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What is a Laptop Touchpad?

The sensitivity of computer touchpads can be adjusted so that they require more or less finger pressure.
A couple using a laptop with a touchpad.
A laptop with a touchpad.
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  • Written By: Erika Peterson
  • Edited By: Bronwyn Harris
  • Last Modified Date: 07 November 2014
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A laptop touchpad is a device that is built into laptop and notebook computers. The pad has functions that are similar or the same as an external mouse. It allows laptop users to work from the convenience of any small space. With the use of a touchpad users still have the control offered by using an external mouse for onscreen computer movements.

The movements that are offered by a laptop touchpad can also be completed through the use of several keystrokes; however, keystrokes can be time consuming and difficult to remember. As a result of the difficulty of keystrokes, the touchpad was created for laptop and notebook users. The first touchpads were created in the 1990s, and the technology of the laptop touchpad has been advancing since then.

As a pointing device a laptop touchpad is a relative motion device. Like all relative motion devices a notebook touchpad translates user movements. It is made specifically to sense the movement of a finger, and it will not sense the movements of other objects. A touchpad’s movements are shown on the computer screen through the motion of the cursor. In fact, the cursor will move at the same rate as the user’s finger moves on the laptop touchpad.

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A touchpad can vary in size. It depends on the brand and model of the computer. Size is not the only factor that can vary on a pad. There are also accessories and extra features. Some laptop pads have buttons for left and right clicking, while others do not. Besides buttons a touchpad’s features can be different from model to model. A laptop pad can have a section for onscreen scrolling and other specialized movements.

The laptop touchpad was initially created as a substitute for an external mouse and mouse pad. However, today touchpads and external mouse devices are both used from notebook computers. Some users prefer an external mouse, and other users like the laptop touchpad. For the laptop users that desire an external mouse there are cordless infrared mice that do not require the use of a mouse pad.

Some touchpads can be overly sensitive, and they might interfere with a user’s typing. For these pads there are ways to temporarily disable them. One of the easiest ways to temporarily disable a laptop touchpad is by pressing a small button. It is usually located above the touchpad itself.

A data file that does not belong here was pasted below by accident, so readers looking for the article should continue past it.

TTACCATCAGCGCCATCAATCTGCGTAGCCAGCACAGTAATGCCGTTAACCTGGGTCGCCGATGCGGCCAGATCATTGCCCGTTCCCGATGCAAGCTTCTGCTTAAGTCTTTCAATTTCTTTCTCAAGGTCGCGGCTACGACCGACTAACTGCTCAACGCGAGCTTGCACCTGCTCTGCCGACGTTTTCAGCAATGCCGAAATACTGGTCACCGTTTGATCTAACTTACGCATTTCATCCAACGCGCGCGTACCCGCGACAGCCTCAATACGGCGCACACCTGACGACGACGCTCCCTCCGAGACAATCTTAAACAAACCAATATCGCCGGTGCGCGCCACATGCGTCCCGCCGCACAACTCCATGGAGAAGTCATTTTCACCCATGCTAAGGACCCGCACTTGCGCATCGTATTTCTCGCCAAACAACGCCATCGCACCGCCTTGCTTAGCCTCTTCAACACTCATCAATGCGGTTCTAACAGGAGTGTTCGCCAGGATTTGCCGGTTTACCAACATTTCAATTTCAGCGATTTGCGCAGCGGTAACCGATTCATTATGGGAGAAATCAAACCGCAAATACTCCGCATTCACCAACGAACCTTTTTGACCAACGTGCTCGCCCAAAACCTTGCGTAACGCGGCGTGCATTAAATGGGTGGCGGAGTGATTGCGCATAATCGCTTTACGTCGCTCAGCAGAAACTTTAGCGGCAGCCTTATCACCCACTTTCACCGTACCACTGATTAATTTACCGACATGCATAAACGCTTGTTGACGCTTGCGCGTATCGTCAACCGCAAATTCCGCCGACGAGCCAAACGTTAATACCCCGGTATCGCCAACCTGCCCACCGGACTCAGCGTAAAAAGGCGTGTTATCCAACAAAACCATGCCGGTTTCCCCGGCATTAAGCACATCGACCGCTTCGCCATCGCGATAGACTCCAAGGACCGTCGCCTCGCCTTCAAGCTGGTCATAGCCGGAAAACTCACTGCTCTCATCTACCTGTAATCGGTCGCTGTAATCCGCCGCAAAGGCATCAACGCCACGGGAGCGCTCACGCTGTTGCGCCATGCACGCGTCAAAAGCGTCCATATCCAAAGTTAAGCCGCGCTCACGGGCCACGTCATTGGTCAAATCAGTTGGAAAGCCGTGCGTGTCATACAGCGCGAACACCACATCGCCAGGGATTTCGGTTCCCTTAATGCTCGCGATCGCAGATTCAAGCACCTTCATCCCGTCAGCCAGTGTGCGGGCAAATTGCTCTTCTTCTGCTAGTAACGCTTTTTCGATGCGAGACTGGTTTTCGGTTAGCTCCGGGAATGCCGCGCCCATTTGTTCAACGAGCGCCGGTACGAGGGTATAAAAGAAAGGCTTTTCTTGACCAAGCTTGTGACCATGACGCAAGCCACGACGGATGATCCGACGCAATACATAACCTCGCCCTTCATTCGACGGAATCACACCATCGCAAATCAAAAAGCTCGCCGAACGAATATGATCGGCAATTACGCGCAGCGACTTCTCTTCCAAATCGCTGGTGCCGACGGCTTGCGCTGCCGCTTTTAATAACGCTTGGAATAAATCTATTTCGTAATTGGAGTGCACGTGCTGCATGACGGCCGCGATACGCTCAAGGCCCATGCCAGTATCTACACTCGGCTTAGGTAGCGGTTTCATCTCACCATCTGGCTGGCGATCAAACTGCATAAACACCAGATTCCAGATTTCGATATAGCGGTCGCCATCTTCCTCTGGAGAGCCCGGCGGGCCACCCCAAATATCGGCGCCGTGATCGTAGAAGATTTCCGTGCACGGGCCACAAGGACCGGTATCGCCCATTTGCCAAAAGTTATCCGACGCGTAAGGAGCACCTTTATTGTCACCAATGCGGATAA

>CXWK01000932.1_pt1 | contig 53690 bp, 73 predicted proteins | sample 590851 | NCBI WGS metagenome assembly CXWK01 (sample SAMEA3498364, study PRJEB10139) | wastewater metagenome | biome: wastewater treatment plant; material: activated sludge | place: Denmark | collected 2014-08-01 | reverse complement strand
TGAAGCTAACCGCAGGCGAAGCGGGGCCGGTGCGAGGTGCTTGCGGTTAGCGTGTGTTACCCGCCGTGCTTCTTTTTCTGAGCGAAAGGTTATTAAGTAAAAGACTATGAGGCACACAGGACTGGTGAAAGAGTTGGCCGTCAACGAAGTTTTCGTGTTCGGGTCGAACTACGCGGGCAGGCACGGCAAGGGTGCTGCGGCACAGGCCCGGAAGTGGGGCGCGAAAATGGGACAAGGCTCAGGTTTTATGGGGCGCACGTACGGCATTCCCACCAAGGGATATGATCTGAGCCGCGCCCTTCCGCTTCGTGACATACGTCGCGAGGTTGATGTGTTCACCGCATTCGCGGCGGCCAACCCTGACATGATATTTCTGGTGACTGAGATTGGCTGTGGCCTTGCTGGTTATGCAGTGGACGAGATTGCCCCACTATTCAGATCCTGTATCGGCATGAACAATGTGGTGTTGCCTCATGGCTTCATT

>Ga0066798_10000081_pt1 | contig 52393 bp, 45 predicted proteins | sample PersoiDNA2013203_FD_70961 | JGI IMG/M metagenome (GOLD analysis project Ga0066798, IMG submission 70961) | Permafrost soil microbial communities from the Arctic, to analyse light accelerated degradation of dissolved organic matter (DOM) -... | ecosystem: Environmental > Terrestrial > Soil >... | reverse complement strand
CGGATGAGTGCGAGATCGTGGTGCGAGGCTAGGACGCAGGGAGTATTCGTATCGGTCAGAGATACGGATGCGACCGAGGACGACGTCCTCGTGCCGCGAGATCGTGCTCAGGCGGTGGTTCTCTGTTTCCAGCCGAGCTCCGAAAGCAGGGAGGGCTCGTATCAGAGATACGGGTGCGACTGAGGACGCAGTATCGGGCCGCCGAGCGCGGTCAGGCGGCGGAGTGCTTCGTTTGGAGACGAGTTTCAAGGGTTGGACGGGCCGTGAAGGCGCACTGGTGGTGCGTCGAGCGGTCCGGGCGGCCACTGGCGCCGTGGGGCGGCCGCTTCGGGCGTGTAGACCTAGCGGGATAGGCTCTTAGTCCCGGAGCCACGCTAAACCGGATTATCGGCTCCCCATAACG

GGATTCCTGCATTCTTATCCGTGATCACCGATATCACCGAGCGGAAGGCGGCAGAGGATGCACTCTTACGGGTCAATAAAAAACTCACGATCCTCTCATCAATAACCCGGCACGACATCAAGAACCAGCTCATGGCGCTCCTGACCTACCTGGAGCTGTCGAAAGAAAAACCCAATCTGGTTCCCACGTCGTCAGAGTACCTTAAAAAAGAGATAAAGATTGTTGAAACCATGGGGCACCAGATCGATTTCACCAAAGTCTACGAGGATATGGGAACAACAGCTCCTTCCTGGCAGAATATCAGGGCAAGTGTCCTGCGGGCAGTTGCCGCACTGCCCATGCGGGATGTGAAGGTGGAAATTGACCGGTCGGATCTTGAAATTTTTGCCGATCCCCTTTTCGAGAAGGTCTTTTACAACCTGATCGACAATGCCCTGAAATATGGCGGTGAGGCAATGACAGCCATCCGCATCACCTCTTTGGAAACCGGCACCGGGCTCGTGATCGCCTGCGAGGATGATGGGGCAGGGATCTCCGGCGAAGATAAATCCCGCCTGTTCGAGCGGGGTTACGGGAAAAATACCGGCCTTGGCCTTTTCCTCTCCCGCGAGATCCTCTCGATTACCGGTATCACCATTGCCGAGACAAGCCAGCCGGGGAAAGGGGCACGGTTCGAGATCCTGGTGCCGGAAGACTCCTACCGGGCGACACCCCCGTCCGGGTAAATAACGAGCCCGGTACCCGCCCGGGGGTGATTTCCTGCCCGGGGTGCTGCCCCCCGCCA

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panda2006
Post 12

I have a Lenovo laptop, which has a track point in the middle of the keyboard as well as a traditional touchpad. I prefer the track point most of the time, because it is a more exact and stable feel to use. However, I like that I have the pad for when other people use my computer, because the track point often confuses them if they are not used to it.

wander
Post 11

Does anyone know how you can safely clean a laptop touchpad once it starts to get discolored? Do you have any tips for making your own cleanser at home?

I have a white MacBook and have found that my touchpad is starting to look a bit grey. I have tried wiping it down with a damp paper towel but am worried about trying anything harsher than water right now.

For the rest of my computer I am using a general-purpose laptop cleaner, but it doesn't say anything about it being OK for a laptop touchpad. I am sure it isn’t a good idea to use a harsh chemical on a laptop touchpad because it seems to me made out of a really odd material.

lonelygod
Post 10

When searching for a new laptop it is a good idea to try out the touchpad before you buy. I have found in my search for a new computer that not all laptop touch pads are created equal.

I find some models of laptops have touchpad’s that aren't nearly as sensitive as they need to be. This can be a huge problem if you are doing something like playing computer games and you need a fast reaction time.

A good idea is to make sure you try some things that you would normally do while testing out computers at the store. Play a quick game and see if the touchpad responds to your touch, as you want. Most laptops on display have Internet access and it should be easy for you to try different things.

Nepal2016
Post 9

@dimpley - I would not accept that kind of an answer if I were you. They sound like they are just blowing you off with their line about "dust". If the system is still under warranty, just keep taking it back until they fix it or give you a new one. Eventually they'll get sick of their face. If the store has a corporate number, try that too.